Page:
MONTREAL — Equipped with a case of naloxone and a backpack of warm socks, two members of Montreal’s social intervention team peer around the side of a dumpster behind a downtown McDonald’s, looking to see if someone needs their help.
Wolf and Rosalie — who can only be identified by their first names at the insistence of their employer due to the sensitive nature of their work — are members of the city’s mobile mediation and social intervention team, or EMMIS. The team was created in 2021 to respond to situations involving vulnerable clientele such as those who are homeless, intoxicated or in crisis in public areas, often as an alternative to calling police. The squad now has 32 members patrolling four boroughs, and the city hopes to expand it.
However, as the need for their services grows, members of the team say it’s getting harder to fulfil a key part of their mandate — helping people find space in a shelter or get specialized health care. Often there aren’t any places available.
“Places in shelters are very limited, sometimes we don’t know where to refer them,” Wolf said as he walked down the street. “What we’d like is more spaces, especially for women.”
On this day, there is nobody behind the dumpster, meaning they won’t need to use the naloxone they carry to reverse an opioid overdose. Before moving on, the pair make a quick visual scan of the discarded syringes littering the ground, making sure there are no needles.
Moments later, they’re approached by a tall, soft-spoken man in a wool hat, who asks for help reserving a spot in a local shelter. Wolf pulls out his phone, but the encounter ends in disappointment: the shelter is closed for the next two weeks due to a bedbug infestation.
On one recent occasion, Wolf said, he was approached by a man who said he was ready to go to detox, and waited with him for more than six hours while the team made calls and tried to fill out the paperwork to admit him. In the end, the centre didn’t have enough staff, and the man was sent to a shelter at a former YMCA in Chinatown that the workers describe as their “last resort.”
“That was a real shock to me, because this man wanted it,” he said. “We work with such a difficult clientele, that when you get the chance to find someone who wants (help) right away, you have to seize that opportunity.”
Alexandre Desjardins, the team’s director, confirmed that the lack of sufficient resources is a daily challenge.
“It’s true that a lot of shelters, a lot of resources, are full,” he said. He said the team is lucky to have a vehicle and is almost always able to find someone a space after calling around, although it may be far from where they live, which “isn’t the best solution for the person.”
As the number of 911 calls that deal with mental health and homelessness has risen, Montreal has increasingly turned to so-called mixed squads — which pair police with health or social workers — or to EMMIS as a way of addressing criticism that the police response is too harsh.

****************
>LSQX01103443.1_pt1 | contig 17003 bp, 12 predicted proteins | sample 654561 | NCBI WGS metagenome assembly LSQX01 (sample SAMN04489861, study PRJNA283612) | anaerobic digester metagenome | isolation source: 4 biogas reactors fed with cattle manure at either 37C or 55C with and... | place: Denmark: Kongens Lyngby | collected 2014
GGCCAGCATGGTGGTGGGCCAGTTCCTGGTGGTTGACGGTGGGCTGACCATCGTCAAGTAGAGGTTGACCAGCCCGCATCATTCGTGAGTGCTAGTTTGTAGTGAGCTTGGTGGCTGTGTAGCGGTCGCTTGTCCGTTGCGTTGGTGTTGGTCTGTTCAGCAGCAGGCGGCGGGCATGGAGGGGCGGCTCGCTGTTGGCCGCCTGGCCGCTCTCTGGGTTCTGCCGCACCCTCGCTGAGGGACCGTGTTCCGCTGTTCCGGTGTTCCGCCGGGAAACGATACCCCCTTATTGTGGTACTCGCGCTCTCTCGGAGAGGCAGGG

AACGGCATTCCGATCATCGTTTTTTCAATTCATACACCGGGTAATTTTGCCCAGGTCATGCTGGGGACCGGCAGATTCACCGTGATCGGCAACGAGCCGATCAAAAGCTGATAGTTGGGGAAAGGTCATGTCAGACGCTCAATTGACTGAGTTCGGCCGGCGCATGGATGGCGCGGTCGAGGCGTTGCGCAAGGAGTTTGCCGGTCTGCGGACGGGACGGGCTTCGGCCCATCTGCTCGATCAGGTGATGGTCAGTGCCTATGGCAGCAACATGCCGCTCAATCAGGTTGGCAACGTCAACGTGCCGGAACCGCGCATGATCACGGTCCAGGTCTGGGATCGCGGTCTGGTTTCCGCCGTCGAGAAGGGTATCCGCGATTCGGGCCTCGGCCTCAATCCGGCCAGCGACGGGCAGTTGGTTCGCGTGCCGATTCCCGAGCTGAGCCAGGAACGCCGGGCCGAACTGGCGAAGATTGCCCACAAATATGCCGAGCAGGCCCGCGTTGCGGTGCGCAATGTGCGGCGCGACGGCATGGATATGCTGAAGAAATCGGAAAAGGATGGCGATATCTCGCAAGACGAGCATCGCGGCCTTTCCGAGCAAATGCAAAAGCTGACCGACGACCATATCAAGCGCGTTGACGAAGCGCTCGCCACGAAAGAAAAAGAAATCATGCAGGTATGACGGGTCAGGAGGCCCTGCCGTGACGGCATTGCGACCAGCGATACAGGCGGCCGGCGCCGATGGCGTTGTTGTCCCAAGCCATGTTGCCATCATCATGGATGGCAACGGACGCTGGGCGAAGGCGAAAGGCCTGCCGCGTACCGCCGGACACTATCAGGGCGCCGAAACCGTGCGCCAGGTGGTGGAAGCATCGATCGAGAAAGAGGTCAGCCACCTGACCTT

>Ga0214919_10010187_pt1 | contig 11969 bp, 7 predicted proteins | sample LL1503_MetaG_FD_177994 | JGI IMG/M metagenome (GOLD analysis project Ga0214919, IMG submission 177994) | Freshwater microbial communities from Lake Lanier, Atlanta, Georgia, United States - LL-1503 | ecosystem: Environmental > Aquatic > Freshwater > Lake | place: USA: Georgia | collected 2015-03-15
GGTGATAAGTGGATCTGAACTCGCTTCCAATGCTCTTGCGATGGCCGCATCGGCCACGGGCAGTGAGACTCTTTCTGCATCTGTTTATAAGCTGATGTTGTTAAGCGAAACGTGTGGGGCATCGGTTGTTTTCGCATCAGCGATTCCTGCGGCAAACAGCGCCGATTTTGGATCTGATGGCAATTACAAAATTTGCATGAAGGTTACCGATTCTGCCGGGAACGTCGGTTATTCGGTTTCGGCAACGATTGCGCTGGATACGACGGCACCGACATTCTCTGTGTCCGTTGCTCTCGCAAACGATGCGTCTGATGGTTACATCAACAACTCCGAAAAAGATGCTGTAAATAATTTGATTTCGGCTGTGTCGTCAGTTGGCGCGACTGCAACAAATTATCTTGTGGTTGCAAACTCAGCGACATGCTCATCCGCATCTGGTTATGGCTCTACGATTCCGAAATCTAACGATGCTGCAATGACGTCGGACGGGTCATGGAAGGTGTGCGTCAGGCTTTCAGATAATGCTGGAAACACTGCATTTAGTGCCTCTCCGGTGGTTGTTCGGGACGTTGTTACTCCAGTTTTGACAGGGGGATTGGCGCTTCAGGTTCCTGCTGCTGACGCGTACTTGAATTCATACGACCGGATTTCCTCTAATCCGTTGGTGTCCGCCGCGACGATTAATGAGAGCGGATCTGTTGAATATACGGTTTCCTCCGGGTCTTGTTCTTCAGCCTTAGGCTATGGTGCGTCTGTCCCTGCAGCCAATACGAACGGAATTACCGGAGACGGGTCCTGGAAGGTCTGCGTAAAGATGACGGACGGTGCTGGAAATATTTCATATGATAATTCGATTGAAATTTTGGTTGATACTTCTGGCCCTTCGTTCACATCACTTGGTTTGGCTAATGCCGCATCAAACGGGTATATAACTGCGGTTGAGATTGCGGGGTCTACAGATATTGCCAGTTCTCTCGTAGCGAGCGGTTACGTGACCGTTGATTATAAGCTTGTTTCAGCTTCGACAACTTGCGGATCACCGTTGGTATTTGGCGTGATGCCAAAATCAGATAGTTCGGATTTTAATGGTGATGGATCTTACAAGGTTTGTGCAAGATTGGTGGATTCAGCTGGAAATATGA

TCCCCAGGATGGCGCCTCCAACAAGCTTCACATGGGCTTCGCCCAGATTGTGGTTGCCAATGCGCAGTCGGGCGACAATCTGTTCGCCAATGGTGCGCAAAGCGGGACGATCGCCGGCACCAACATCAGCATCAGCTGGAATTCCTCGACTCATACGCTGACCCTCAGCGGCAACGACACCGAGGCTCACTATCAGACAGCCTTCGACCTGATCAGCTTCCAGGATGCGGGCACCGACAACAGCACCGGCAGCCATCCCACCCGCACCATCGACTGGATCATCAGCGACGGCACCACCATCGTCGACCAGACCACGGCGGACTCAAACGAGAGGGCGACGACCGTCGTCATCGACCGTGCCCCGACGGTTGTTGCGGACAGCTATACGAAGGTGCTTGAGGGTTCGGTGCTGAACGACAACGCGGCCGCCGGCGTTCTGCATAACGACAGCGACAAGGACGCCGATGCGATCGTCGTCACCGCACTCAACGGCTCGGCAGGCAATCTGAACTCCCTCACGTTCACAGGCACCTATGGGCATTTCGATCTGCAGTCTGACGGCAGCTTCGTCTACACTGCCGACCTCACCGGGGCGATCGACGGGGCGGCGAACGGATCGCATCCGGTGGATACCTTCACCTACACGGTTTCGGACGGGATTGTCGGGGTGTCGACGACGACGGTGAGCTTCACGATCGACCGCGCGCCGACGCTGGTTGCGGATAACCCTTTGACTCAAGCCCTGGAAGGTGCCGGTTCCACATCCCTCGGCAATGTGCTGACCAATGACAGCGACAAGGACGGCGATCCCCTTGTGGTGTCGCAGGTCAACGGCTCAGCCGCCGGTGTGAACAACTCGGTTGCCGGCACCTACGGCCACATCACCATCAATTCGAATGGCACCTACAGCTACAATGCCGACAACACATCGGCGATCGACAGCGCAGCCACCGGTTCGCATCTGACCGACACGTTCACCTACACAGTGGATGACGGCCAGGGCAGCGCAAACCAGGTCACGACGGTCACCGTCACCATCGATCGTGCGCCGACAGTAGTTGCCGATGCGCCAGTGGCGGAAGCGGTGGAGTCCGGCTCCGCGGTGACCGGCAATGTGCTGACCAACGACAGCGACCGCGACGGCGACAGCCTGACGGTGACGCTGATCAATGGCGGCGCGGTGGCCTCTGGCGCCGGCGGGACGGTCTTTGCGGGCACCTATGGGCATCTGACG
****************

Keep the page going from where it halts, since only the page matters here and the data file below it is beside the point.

But a report released in September based on interviews with street outreach workers suggested many of them felt such squads do more harm than good.
The paper, published by a Concordia University geography professor and a Montreal-based advocacy network called RAPSIM — the Réseau d’aide aux personnes seules et itinérantes de Montréal — found the squads favour the interests of residents and businesses “who don’t want to see poverty” over the needs of those experiencing homelessness, and take up financing and resources that could be directed toward helping those in need.
Ted Rutland, the professor who co-wrote the report, said EMMIS has a “muddy” mandate that claims to both respond to citizen complaints and help the homeless — which are often fundamentally at odds.
“You can’t at the same time say, ‘I’m here to help you, you can trust me, I’m here to help,’ and then the next day show up to remove someone from a public space because you received a complaint,” he said.
He said the squads’ increased presence can complicate the work for other street workers because some homeless people avoid gathering in their usual places, and have become mistrustful of any workers who approach them.
Desjardins, for his part, says he believes there’s “always room for more people on the ground,” but believes the report highlights the need for better collaboration between groups.
On their rounds, Wolf and Rosalie repeatedly point out that they are not street outreach workers, and they say they’re appreciated in the community.
During the walkabout with The Canadian Press, they stop to talk to a gregarious 58-year-old woman in a jean jacket, who calls out to people passing her by on the sidewalk.
The woman, who gives her name as “Loulou,” confirms that the shelters are often full, and there’s “no place for us women.” She rocks back and forth on her feet, adding that she keeps moving to help her stay awake to ensure she won’t be robbed.
“Being on the street, us women, my God, it kills us,” she said.
The team spends a few minutes talking with her and offers a few suggestions of people who can help follow up on her social housing application. At the end, Wolf offers her a pair of socks and some knit gloves, eliciting a small cheer. “I think you guys are fantastic,” she says.
This report by The Canadian Press was first published Oct. 26, 2023.
Morgan Lowrie, The Canadian Press